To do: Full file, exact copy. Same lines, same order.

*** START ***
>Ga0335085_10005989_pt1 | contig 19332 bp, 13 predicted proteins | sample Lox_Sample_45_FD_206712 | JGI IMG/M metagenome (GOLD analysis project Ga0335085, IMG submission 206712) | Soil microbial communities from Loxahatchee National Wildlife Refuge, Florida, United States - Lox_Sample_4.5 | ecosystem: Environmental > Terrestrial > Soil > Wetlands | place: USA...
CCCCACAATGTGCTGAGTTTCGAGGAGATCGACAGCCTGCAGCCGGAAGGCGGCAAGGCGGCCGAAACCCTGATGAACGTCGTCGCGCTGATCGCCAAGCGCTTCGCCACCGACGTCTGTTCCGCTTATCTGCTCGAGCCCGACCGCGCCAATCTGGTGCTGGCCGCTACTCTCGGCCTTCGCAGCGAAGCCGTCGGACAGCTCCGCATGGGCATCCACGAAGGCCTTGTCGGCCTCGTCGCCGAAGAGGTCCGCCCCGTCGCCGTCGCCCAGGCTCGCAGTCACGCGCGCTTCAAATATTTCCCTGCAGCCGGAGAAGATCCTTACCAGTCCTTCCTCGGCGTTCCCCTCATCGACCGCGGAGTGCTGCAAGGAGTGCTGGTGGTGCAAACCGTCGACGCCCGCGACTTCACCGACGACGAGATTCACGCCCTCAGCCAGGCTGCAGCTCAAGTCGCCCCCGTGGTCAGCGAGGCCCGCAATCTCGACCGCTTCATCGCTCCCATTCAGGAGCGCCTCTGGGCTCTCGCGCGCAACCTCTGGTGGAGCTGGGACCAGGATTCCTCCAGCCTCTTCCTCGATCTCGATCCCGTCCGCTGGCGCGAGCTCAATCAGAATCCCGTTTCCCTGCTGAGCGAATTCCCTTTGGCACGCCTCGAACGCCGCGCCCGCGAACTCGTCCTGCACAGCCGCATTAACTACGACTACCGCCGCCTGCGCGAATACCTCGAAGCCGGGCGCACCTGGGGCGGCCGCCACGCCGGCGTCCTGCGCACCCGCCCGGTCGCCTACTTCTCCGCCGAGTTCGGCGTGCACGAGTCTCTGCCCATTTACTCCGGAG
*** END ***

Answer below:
>Ga0335085_10005989_pt1 | contig 19332 bp, 13 predicted proteins | sample Lox_Sample_45_FD_206712 | JGI IMG/M metagenome (GOLD analysis project Ga0335085, IMG submission 206712) | Soil microbial communities from Loxahatchee National Wildlife Refuge, Florida, United States - Lox_Sample_4.5 | ecosystem: Environmental > Terrestrial > Soil > Wetlands | place: USA...
CCCCACAATGTGCTGAGTTTCGAGGAGATCGACAGCCTGCAGCCGGAAGGCGGCAAGGCGGCCGAAACCCTGATGAACGTCGTCGCGCTGATCGCCAAGCGCTTCGCCACCGACGTCTGTTCCGCTTATCTGCTCGAGCCCGACCGCGCCAATCTGGTGCTGGCCGCTACTCTCGGCCTTCGCAGCGAAGCCGTCGGACAGCTCCGCATGGGCATCCACGAAGGCCTTGTCGGCCTCGTCGCCGAAGAGGTCCGCCCCGTCGCCGTCGCCCAGGCTCGCAGTCACGCGCGCTTCAAATATTTCCCTGCAGCCGGAGAAGATCCTTACCAGTCCTTCCTCGGCGTTCCCCTCATCGACCGCGGAGTGCTGCAAGGAGTGCTGGTGGTGCAAACCGTCGACGCCCGCGACTTCACCGACGACGAGATTCACGCCCTCAGCCAGGCTGCAGCTCAAGTCGCCCCCGTGGTCAGCGAGGCCCGCAATCTCGACCGCTTCATCGCTCCCATTCAGGAGCGCCTCTGGGCTCTCGCGCGCAACCTCTGGTGGAGCTGGGACCAGGATTCCTCCAGCCTCTTCCTCGATCTCGATCCCGTCCGCTGGCGCGAGCTCAATCAGAATCCCGTTTCCCTGCTGAGCGAATTCCCTTTGGCACGCCTCGAACGCCGCGCCCGCGAACTCGTCCTGCACAGCCGCATTAACTACGACTACCGCCGCCTGCGCGAATACCTCGAAGCCGGGCGCACCTGGGGCGGCCGCCACGCCGGCGTCCTGCGCACCCGCCCGGTCGCCTACTTCTCCGCCGAGTTCGGCGTGCACGAGTCTCTGCCCATTTACTCCGGAG